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Testing in Osoyoos Lake confirms invasive mussels have not arrived here
The good news is invasive mussels have not been detected in any lake in British Columbia. The bad news is it’s going to take a gigantic effort by government, boat owners and citizens at large to keep these destructive species from invading and destroying B.C. lakes.
That is the message being reinforced by the Okanagan and Similkameen Invasive Species Society (OASSIS), which recently initiated its Don’t Move a Mussel awareness campaign across the province.
“Invasive mussels aren’t here yet and we don’t want them,” said Lisa Scott, the co-ordinator for OASSIS.
Testing of several lakes in the South Okanagan – including Osoyoos Lake – took place this summer as summer students were hired to conduct numerous tests designed to detect where zebra and quagga mussels might be hiding.
None were found and OASSIS has a mandate to try and educate and inform members of the public so they hopefully never come this way, said Scott.
OASSIS was formed back in 1996 to monitor and control invasive plant species across the province.
Their mandate was expanded last year after invasive mussels were discovered attached to a boat in Shuswap Lake.
Fortunately, all of those mussels were dead and no harm was caused, said Scott.
Because there hasn’t been a single confirmation of invasive mussels in any lake in this province, the only way they can be brought here is from other jurisdictions in Canada or the United States, she said.
“These mussels are very tiny and hard to detect,” she said. “That makes it difficult to find them … they are smaller than a grain of sand … that’s why we need assistance from boat owners and the public to take precautions to clean their boats completely if they’re coming from another province or buying boats from locations where these mussels might exist.”
In Osoyoos, a summer student hired by OASSIS contacted the Osoyoos Lake Water Quality Society, who agreed to be a project partner, said Scott.
“We only started testing in August … but we didn’t find any, which is very good news,” she said.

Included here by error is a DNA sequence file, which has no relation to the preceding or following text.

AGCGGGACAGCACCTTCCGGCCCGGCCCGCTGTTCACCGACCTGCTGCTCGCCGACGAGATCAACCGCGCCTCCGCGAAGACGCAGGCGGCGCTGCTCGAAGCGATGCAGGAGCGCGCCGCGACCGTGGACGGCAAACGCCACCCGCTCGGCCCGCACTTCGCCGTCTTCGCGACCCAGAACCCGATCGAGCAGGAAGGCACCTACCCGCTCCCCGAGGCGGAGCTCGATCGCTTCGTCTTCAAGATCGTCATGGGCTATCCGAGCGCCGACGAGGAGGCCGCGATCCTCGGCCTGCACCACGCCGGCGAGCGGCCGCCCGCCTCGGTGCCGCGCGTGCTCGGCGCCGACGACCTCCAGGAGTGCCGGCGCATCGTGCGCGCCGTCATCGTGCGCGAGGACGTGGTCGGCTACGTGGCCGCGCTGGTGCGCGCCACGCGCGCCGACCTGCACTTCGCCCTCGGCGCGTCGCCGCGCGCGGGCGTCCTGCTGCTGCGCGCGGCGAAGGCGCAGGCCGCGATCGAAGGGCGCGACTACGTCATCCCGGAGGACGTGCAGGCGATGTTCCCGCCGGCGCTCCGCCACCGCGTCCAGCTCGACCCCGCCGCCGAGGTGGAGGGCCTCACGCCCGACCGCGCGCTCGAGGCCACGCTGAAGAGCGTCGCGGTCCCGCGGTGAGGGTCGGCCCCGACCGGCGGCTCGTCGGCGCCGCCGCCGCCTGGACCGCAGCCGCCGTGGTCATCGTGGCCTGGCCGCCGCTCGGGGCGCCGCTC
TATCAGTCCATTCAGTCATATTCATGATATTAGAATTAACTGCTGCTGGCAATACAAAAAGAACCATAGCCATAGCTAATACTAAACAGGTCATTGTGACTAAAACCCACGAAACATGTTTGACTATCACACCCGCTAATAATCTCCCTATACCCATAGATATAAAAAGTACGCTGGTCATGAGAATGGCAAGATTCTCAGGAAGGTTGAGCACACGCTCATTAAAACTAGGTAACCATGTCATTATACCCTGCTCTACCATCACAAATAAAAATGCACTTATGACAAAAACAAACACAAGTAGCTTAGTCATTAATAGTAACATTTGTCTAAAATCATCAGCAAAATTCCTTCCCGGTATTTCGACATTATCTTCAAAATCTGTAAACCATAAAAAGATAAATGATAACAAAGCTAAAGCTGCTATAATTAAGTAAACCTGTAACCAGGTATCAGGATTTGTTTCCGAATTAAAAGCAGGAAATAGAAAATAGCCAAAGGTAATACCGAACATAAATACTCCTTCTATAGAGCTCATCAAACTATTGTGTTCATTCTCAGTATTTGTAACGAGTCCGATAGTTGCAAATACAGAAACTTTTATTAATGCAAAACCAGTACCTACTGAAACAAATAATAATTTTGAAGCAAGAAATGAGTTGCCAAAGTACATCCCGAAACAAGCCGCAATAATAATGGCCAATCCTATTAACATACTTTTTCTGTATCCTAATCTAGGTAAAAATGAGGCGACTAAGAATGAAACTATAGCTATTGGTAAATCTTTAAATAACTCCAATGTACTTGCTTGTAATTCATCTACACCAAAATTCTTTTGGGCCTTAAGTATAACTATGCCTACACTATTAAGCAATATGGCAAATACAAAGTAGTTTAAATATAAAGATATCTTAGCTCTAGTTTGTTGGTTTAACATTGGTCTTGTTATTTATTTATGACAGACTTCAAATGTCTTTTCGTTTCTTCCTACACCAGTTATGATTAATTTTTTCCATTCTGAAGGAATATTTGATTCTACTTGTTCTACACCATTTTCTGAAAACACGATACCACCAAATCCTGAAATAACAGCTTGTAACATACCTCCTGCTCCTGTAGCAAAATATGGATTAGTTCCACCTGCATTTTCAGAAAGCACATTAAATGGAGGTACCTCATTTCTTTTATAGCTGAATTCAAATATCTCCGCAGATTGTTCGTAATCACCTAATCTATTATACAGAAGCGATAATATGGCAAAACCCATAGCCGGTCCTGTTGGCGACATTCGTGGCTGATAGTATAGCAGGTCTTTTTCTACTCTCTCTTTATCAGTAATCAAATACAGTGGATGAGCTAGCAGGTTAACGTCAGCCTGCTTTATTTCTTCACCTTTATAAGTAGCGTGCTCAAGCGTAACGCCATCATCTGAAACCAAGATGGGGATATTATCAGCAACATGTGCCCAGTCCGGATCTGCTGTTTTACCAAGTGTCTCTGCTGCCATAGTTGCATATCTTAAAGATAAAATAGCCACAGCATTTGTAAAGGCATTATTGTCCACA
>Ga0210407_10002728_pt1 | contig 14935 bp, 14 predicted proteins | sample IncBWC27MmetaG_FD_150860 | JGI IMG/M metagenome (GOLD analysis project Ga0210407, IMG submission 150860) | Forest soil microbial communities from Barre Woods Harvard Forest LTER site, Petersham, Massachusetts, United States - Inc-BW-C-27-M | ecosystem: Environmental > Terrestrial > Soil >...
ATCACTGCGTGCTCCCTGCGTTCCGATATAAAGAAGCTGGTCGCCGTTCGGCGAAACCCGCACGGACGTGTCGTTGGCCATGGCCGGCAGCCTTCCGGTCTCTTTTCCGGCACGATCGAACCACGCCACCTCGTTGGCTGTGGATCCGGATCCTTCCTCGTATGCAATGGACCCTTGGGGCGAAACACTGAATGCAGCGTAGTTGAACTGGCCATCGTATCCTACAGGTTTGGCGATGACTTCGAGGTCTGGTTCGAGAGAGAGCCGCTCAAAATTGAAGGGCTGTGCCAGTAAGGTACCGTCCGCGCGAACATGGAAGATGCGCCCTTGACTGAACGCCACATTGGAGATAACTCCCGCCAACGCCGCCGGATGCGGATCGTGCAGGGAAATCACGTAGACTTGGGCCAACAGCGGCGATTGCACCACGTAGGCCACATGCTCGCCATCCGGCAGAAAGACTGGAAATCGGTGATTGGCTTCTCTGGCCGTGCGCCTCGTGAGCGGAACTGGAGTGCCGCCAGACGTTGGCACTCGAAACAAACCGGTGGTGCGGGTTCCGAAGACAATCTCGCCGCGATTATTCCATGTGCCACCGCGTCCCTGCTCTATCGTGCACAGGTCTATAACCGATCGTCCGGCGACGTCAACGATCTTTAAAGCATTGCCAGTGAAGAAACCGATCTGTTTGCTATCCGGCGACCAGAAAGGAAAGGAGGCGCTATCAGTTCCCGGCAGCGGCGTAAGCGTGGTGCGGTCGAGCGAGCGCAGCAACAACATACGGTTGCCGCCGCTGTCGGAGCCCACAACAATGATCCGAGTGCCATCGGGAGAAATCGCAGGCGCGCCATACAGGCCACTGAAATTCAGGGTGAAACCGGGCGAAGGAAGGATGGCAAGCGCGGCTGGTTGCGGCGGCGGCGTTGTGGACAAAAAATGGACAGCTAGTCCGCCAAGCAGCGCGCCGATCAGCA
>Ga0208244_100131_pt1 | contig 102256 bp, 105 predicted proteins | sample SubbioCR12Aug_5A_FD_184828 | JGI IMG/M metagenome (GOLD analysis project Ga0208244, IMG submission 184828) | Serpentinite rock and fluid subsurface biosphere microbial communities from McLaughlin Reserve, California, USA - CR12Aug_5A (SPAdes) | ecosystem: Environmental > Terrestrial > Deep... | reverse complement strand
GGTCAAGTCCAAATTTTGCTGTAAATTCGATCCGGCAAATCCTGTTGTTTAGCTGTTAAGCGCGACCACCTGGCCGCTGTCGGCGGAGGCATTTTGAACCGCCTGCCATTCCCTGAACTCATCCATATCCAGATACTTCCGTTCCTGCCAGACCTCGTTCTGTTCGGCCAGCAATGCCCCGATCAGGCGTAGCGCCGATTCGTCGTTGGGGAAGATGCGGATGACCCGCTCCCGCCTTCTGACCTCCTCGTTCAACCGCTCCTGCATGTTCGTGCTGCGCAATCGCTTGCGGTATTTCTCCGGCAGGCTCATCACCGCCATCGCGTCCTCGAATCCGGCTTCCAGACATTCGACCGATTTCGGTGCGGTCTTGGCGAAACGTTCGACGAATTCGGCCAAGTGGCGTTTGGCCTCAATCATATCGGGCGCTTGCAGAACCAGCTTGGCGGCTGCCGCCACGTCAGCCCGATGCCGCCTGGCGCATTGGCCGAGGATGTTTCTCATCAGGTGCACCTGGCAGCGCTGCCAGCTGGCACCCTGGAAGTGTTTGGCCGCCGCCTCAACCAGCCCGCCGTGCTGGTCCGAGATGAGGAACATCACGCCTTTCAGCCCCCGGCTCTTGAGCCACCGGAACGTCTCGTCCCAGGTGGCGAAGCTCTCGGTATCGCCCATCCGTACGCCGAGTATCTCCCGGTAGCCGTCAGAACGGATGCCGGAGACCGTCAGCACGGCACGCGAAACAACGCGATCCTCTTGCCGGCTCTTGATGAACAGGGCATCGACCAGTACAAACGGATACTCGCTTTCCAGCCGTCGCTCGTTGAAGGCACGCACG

A length of rope approximately eight metres in length was dropped into the lake with specialized PVC piping and meshing attached.
“The rope, piping and mesh are all areas proven through testing to be attractive to these invasive mussels,” said Scott.
OASSIS is hoping to secure funding to continue testing lakes in the South Okanagan starting next May through October, she said.
Other lakes tested this past summer include Skaha Lake, Okanagan Lake and Kalamalka Lake in Vernon.
If invasive mussels ever make their way to the South Okanagan, the results would be disastrous, she said.
“All four of these lakes have ideal conditions for these mussels to grow and expand rapidly,” she said. “They have the right water chemistry and temperature for these things to expand rapidly and cause some very serious damage.”
The Okanagan Basin Water Board provided $30,000 in funding to run the program this past summer and this organization remains committed to doing everything it can to keep invasive mussels out of provincial lakes, rivers and streams, said Scott.
The economic impact of invasive mussels would be devastating to the tourism industry in this part of the province, she said.
“It would have huge environmental and economic impact … we’re talking hundreds of millions of dollars,” she said.
Currently, there are no mandatory checkpoint stations in B.C. to check boats to ensure they are free of invasive mussels, unlike western American states such as Idaho where you cannot launch a boat unless you have been inspected, she said.
“It would only take one boat infested with mussels to enter a lake in B.C. and there would be no turning back. We are trying to encourage everyone to take responsibility to help prevent invasive mussels from entering our waters,” said Scott.
Zebra and Quagga Mussels can rapidly colonize hard surfaces and can clog water-intake structures, impact recreation and devastate local fisheries.
In the Okanagan-Similkameen, the effects of their invasion would be felt at the commercial activity level, throughout the tourism sector and at the ecological level. Direct costs and lost revenues are estimated to be in excess of $45 million per year if mussels were to invade Okanagan Lake.
OASSIS has partnered with local yacht clubs, marinas and other organizations to set up monitoring stations near boat launches in Osoyoos, Skaha, Okanagan and Kalamalka Lakes.
“We are highly optimistic that we won’t find anything, however it’s important we monitor to be sure the mussels have not arrived,” said Scott.
For more information on European mussels and other invasive species, go to www.oasiss.ca.